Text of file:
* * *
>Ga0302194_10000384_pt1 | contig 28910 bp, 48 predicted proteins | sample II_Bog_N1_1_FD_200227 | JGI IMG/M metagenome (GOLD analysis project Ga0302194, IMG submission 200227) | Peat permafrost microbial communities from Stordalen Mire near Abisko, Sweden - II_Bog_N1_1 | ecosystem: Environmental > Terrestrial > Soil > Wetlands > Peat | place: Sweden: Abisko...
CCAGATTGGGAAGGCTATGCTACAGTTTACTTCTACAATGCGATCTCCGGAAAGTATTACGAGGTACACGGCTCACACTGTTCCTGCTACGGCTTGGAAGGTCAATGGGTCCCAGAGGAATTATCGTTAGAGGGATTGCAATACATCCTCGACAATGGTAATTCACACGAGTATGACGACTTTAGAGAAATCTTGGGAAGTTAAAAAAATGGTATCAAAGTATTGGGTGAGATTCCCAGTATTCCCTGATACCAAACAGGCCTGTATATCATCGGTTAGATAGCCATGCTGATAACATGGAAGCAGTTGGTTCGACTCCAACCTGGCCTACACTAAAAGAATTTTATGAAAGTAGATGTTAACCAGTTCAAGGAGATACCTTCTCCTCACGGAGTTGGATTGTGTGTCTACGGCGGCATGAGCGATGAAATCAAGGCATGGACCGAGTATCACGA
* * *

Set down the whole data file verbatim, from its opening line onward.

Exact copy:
>Ga0302194_10000384_pt1 | contig 28910 bp, 48 predicted proteins | sample II_Bog_N1_1_FD_200227 | JGI IMG/M metagenome (GOLD analysis project Ga0302194, IMG submission 200227) | Peat permafrost microbial communities from Stordalen Mire near Abisko, Sweden - II_Bog_N1_1 | ecosystem: Environmental > Terrestrial > Soil > Wetlands > Peat | place: Sweden: Abisko...
CCAGATTGGGAAGGCTATGCTACAGTTTACTTCTACAATGCGATCTCCGGAAAGTATTACGAGGTACACGGCTCACACTGTTCCTGCTACGGCTTGGAAGGTCAATGGGTCCCAGAGGAATTATCGTTAGAGGGATTGCAATACATCCTCGACAATGGTAATTCACACGAGTATGACGACTTTAGAGAAATCTTGGGAAGTTAAAAAAATGGTATCAAAGTATTGGGTGAGATTCCCAGTATTCCCTGATACCAAACAGGCCTGTATATCATCGGTTAGATAGCCATGCTGATAACATGGAAGCAGTTGGTTCGACTCCAACCTGGCCTACACTAAAAGAATTTTATGAAAGTAGATGTTAACCAGTTCAAGGAGATACCTTCTCCTCACGGAGTTGGATTGTGTGTCTACGGCGGCATGAGCGATGAAATCAAGGCATGGACCGAGTATCACGA